Post Creek Guard Station was built in 1934 by the Civilian Conservation Corps for use as a wildfire lookout. It is now available for recreational use. This historic guard station is eligible for inclusion to the National Register of Historic Places. Guests can drive to Post Creek Guard Station, though much of the trip is on gravel Forest roads, depending upon which route is chosen. This charming cabin offers beautiful views of the nearby mountains and forest. Some amenities are provided, but guests will have to bring supplies and gear. Post Creek Guard Station offers the chance to relish the peace and quiet in a beautiful, secluded location.
Post Creek Guard Station is an ideal location to relax and enjoy the view. Guests who want to do something a bit more active can find hiking and other recreational activities in the nearby wilderness. On hot days guests can take a dip in the swimming hole at Post Creek, located a quarter mile from the guard station.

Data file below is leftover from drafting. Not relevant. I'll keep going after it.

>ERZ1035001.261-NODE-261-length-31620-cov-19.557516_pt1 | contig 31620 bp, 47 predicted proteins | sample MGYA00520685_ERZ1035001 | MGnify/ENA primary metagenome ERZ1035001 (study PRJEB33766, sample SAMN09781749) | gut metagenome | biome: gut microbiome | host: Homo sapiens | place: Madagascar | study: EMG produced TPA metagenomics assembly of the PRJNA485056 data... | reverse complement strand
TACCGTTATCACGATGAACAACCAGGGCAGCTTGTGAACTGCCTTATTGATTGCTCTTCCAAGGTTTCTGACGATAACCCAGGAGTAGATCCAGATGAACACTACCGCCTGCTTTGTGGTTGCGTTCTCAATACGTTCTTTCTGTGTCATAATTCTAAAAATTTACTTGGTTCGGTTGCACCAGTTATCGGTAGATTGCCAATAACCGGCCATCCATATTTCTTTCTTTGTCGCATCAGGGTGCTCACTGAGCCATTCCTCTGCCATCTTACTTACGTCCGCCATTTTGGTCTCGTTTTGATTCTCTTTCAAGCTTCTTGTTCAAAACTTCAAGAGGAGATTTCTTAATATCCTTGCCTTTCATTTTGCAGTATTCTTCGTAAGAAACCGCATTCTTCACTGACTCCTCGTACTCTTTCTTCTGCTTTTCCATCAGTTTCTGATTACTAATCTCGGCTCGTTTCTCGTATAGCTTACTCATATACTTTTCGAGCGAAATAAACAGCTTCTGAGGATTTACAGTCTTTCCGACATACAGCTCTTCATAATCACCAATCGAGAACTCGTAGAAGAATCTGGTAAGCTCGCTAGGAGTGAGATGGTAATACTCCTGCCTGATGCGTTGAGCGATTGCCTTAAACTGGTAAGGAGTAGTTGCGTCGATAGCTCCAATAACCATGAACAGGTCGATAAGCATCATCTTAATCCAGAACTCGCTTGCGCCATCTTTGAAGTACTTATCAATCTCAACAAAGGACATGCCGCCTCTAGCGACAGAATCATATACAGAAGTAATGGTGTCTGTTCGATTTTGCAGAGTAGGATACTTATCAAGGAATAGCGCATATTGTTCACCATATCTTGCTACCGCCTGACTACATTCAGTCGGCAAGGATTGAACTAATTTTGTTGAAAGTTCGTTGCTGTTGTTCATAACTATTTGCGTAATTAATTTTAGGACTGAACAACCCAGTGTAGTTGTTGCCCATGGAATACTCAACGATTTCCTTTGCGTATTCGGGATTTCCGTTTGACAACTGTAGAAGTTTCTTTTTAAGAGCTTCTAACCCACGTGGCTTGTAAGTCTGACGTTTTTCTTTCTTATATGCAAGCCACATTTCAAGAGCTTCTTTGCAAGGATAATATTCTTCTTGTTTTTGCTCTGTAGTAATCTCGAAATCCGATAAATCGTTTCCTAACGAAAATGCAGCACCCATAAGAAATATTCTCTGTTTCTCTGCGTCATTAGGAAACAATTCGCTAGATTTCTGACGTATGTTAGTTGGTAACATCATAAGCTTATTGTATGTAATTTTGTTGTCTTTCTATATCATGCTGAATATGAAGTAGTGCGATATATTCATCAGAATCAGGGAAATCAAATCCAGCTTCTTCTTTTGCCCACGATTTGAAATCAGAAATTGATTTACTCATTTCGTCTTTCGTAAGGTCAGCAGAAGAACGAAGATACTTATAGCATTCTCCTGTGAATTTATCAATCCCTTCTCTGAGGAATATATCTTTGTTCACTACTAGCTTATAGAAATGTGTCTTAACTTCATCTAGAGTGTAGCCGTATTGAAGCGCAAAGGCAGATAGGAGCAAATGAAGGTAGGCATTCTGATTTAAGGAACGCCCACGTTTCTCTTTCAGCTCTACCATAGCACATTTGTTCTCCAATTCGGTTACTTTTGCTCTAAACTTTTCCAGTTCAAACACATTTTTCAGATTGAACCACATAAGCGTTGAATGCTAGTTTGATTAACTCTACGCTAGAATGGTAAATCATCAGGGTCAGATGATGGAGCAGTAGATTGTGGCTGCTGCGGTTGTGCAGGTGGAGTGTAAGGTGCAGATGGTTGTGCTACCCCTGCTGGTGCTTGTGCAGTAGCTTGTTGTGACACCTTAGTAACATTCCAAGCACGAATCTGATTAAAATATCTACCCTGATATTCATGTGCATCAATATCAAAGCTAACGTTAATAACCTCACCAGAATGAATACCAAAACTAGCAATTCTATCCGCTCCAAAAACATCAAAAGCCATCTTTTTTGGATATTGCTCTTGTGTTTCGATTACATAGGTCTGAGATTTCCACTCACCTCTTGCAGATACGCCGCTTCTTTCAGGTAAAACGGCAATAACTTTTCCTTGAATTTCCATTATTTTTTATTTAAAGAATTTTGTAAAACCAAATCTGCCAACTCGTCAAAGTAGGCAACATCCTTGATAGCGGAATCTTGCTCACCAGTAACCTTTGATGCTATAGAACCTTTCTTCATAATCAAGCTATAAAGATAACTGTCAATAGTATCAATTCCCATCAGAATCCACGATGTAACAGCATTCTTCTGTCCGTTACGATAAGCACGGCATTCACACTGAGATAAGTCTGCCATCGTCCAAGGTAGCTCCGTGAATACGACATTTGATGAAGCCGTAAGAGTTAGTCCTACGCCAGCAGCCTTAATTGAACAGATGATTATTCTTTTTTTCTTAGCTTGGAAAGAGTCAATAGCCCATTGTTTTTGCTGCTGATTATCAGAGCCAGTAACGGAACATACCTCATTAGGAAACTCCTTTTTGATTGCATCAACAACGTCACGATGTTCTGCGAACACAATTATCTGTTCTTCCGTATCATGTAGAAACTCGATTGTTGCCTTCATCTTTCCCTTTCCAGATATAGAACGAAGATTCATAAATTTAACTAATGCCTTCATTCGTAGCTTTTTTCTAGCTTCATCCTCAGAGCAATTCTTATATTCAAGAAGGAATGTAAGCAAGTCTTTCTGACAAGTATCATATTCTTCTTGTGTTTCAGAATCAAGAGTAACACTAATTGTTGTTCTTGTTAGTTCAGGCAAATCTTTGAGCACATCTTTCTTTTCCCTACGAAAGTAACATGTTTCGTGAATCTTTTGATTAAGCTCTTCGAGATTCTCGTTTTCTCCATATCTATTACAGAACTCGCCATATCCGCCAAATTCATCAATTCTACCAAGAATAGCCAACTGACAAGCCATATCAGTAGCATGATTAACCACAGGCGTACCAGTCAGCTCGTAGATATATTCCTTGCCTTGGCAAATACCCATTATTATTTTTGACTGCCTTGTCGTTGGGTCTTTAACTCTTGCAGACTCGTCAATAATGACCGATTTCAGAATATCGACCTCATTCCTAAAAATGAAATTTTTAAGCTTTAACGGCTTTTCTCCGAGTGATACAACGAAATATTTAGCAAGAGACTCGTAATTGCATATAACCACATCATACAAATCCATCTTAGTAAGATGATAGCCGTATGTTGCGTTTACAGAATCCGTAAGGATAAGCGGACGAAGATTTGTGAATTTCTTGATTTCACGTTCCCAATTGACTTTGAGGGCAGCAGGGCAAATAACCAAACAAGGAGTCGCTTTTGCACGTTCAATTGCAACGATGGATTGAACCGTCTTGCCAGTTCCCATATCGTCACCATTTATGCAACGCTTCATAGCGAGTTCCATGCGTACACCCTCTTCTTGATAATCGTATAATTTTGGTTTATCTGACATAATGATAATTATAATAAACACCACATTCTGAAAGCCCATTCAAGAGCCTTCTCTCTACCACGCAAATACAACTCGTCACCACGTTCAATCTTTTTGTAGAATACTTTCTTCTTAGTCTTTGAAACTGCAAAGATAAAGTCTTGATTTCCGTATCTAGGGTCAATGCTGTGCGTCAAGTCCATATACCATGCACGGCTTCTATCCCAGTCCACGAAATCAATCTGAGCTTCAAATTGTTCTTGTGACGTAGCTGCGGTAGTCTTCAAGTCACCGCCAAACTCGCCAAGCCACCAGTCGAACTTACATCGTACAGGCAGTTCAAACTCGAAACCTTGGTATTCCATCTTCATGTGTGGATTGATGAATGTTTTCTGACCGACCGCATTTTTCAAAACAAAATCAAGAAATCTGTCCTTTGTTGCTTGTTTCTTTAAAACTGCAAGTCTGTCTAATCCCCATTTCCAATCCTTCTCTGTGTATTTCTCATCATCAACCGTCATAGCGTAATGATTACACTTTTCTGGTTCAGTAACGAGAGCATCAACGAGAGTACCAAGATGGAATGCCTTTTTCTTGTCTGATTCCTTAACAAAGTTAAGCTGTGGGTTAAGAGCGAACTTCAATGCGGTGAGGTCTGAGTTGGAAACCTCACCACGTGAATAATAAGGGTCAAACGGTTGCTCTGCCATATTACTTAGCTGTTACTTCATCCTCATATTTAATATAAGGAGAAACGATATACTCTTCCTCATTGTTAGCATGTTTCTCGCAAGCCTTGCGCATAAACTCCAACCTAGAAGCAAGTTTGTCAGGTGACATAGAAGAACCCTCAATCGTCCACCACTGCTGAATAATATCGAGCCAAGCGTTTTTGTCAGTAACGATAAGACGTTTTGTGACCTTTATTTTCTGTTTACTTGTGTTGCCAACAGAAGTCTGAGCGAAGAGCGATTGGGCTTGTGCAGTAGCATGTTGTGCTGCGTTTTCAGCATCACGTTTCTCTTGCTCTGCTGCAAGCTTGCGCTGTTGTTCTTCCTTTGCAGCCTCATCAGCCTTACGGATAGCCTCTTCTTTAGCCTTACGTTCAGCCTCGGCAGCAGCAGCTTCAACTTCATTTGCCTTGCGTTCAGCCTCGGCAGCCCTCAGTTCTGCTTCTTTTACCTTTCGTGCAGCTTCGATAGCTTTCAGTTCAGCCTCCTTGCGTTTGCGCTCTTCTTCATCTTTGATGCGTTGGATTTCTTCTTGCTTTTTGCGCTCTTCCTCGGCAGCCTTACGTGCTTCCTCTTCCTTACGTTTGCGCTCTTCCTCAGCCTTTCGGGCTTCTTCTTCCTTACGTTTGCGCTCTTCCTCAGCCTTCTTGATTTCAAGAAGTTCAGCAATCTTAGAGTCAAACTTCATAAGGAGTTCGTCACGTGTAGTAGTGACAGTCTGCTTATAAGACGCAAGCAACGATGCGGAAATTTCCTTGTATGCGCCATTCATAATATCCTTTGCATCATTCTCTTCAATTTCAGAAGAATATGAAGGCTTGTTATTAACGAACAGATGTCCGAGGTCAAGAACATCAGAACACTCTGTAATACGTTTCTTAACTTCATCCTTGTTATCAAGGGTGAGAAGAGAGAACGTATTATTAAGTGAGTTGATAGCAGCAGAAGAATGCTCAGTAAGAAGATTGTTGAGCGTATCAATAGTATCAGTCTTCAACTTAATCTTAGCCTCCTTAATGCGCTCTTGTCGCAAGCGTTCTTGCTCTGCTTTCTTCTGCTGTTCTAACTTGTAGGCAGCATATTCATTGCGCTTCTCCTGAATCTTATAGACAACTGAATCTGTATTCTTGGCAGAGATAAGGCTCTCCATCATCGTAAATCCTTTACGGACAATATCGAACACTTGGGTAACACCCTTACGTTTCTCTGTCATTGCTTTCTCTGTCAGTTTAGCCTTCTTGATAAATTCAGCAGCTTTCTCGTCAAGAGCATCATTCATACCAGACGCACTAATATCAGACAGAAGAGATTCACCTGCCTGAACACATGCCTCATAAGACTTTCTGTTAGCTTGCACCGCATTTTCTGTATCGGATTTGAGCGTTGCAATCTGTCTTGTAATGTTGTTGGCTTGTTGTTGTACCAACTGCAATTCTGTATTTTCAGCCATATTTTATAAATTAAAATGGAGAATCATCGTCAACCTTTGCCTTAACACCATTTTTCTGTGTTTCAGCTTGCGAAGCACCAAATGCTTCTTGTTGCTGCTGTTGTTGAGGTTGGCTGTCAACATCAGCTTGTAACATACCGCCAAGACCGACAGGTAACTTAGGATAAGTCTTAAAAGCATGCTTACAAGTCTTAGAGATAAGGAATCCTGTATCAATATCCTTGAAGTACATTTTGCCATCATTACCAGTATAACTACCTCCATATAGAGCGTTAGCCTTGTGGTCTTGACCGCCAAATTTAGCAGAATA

This 19x30 cabin accommodates up to six people and has two rooms. The kitchen is equipped with a table and chairs and is fully stocked with pots, pans, dishes, and utensils. There are two barrel chairs and a coffee table in the living area. Sleeping accommodations include a queen bed, a twin bed, and a single rollaway bed on which guests can put a camp mattress, and sleeping bags can be placed on the floor to accommodate a total of six people in the cabin. There is a portable restroom located outside. There is no running water at the cabin. A fire pit and picnic table are located outside. The cabin does not have electricity, heat, a stove or refrigerator. Guests should bring their own potable water for drinking, cooking and washing; all linens including sheets, blankets, sleeping bags and/or blankets, and pillows; kitchen linens; and a camp cook stove with fuel. The use of portable stoves using gas, jellied petroleum or pressurized liquid fuel are allowed outside with a valid California Campfire Permit.
The guard station is located in the Hayfork area of the Shasta-Trinity National Forest on a ridgeline above Beegum Gorge. Beegum Creek, which is just to the north of the cabin, is a major waterway in this area. The Yolla Bolly Mountains in the Yolla Bolly-Middle Eel Wilderness are to the south.
Guests may wish to explore the many hiking trails and mountain lakes in the nearby Yolla Bolly-Middle Eel Wilderness or dip in the cold water at Beegum Creek.